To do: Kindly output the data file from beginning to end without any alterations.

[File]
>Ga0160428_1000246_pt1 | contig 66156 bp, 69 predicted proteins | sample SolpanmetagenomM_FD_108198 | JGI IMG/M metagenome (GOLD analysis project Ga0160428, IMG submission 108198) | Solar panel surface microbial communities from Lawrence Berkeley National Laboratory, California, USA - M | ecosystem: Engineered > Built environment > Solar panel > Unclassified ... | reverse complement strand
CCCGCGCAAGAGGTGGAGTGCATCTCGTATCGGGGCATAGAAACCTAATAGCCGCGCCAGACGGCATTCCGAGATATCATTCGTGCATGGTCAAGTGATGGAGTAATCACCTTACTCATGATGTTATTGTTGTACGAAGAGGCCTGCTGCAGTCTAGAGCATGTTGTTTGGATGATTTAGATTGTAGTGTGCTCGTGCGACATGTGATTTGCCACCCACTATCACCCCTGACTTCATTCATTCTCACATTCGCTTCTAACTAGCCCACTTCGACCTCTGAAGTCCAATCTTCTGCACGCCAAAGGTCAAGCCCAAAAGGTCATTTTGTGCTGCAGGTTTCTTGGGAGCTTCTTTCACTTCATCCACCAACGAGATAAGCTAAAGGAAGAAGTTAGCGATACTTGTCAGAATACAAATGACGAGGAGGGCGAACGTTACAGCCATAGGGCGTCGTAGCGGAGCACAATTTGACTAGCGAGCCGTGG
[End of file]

>Ga0160428_1000246_pt1 | contig 66156 bp, 69 predicted proteins | sample SolpanmetagenomM_FD_108198 | JGI IMG/M metagenome (GOLD analysis project Ga0160428, IMG submission 108198) | Solar panel surface microbial communities from Lawrence Berkeley National Laboratory, California, USA - M | ecosystem: Engineered > Built environment > Solar panel > Unclassified ... | reverse complement strand
CCCGCGCAAGAGGTGGAGTGCATCTCGTATCGGGGCATAGAAACCTAATAGCCGCGCCAGACGGCATTCCGAGATATCATTCGTGCATGGTCAAGTGATGGAGTAATCACCTTACTCATGATGTTATTGTTGTACGAAGAGGCCTGCTGCAGTCTAGAGCATGTTGTTTGGATGATTTAGATTGTAGTGTGCTCGTGCGACATGTGATTTGCCACCCACTATCACCCCTGACTTCATTCATTCTCACATTCGCTTCTAACTAGCCCACTTCGACCTCTGAAGTCCAATCTTCTGCACGCCAAAGGTCAAGCCCAAAAGGTCATTTTGTGCTGCAGGTTTCTTGGGAGCTTCTTTCACTTCATCCACCAACGAGATAAGCTAAAGGAAGAAGTTAGCGATACTTGTCAGAATACAAATGACGAGGAGGGCGAACGTTACAGCCATAGGGCGTCGTAGCGGAGCACAATTTGACTAGCGAGCCGTGG